Anomalous Cancellation on 2-Digit Numbers

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Theorem

There are exactly four anomalously cancelling vulgar fractions having two-digit numerator and denominator when expressed in base $10$ notation:


$16 / 64$

$\dfrac 1 4 = \dfrac {16} {64} = \dfrac {166} {664} = \dfrac {1666} {6664} = \cdots$


$19 / 95$

$\dfrac 1 5 = \dfrac {19} {95} = \dfrac {199} {995} = \dfrac {1999} {9995} = \cdots$


$26 / 65$

$\dfrac 2 5 = \dfrac {26} {65} = \dfrac {266} {665} = \dfrac {2666} {6665} = \cdots$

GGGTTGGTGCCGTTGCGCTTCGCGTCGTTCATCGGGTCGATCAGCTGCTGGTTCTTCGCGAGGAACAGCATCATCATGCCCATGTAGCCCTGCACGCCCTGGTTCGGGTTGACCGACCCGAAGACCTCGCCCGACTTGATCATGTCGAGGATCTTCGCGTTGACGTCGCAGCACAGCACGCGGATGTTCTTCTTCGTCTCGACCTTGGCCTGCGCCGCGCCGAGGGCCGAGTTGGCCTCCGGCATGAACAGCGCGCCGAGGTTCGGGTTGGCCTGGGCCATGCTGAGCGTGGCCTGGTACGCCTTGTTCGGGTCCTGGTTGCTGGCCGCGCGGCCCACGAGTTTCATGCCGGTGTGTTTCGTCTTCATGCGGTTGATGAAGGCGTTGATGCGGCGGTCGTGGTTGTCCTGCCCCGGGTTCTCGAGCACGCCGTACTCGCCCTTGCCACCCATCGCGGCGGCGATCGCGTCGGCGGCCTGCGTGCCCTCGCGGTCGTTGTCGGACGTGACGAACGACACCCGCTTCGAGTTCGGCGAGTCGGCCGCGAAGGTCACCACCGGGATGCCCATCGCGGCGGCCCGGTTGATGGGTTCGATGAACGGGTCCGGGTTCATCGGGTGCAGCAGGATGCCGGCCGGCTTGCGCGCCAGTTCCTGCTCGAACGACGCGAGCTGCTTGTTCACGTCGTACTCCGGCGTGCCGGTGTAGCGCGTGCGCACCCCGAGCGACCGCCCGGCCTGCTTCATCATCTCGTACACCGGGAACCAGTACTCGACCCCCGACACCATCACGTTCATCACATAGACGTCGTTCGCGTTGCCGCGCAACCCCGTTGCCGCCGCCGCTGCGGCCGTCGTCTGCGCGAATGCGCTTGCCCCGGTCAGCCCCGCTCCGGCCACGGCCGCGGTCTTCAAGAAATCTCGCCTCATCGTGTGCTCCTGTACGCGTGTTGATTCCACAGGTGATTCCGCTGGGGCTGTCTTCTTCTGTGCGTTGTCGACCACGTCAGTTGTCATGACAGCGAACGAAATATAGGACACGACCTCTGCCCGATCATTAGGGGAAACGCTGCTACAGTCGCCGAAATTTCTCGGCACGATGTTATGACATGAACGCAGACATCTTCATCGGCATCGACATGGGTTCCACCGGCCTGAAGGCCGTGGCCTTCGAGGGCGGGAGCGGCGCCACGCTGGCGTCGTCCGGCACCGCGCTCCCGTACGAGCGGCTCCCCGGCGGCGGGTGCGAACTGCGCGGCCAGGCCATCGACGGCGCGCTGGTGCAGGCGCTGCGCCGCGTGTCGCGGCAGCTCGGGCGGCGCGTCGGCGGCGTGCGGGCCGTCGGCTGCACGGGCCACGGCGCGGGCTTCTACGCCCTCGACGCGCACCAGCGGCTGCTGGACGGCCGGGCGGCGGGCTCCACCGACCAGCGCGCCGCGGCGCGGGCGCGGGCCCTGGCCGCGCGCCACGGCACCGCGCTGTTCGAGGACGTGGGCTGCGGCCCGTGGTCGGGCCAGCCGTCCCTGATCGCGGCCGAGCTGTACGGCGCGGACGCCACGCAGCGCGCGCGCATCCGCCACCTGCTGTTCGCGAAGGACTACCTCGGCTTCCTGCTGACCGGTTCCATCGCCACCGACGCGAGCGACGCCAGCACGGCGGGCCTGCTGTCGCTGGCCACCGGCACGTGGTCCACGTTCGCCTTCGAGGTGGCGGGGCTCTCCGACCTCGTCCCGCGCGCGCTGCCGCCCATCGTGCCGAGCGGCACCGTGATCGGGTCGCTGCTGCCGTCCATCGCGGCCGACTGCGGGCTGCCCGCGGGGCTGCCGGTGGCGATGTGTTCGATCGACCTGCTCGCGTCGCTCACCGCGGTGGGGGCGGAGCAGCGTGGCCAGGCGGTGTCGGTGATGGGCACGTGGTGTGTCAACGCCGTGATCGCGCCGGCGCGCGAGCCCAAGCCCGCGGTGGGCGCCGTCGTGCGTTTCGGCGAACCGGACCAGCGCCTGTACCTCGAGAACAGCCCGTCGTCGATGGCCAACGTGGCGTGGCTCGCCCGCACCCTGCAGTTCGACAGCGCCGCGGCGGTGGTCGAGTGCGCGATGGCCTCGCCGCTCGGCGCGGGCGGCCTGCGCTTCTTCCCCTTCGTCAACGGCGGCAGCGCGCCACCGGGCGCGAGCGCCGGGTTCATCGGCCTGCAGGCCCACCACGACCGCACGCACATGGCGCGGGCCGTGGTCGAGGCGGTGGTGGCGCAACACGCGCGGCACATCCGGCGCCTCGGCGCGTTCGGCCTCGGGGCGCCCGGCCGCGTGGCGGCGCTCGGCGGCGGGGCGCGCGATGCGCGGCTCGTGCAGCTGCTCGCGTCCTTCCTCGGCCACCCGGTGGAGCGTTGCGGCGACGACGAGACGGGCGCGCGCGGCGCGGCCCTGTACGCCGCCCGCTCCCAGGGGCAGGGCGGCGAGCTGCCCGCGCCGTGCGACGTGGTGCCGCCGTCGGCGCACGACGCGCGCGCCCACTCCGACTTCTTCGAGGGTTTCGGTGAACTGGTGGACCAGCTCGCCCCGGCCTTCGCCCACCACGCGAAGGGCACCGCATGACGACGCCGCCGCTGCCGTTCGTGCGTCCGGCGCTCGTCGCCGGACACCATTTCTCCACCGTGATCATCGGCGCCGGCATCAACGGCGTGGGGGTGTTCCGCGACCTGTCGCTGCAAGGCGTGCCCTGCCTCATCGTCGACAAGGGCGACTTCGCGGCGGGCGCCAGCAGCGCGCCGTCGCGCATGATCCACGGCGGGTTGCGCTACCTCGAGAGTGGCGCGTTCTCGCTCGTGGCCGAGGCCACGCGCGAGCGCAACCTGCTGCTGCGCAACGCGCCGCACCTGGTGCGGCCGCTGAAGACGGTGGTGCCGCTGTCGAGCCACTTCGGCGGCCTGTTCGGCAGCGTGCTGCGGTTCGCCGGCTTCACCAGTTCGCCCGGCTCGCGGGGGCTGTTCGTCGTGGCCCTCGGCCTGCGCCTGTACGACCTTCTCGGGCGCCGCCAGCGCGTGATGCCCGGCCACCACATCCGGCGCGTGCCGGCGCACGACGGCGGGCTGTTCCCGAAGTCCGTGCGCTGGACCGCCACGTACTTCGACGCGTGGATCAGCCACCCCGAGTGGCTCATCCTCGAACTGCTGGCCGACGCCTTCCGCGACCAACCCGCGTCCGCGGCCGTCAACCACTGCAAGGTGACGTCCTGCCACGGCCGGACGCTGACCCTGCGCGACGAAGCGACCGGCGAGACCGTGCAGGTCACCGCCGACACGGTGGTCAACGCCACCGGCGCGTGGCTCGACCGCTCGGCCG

$49 / 98$

$\dfrac 4 8 = \dfrac {49} {98} = \dfrac {499} {998} = \dfrac {4999} {9998} = \cdots$


Proof


Historical Note

According to David Wells in his $1986$ work Curious and Interesting Numbers, this result, as well as some others, was demonstrated by Alfred Moessner in Volumes 19 and 20 of Scripta Mathematica, but it has proven difficult to find an archived copy to consult directly.


Sources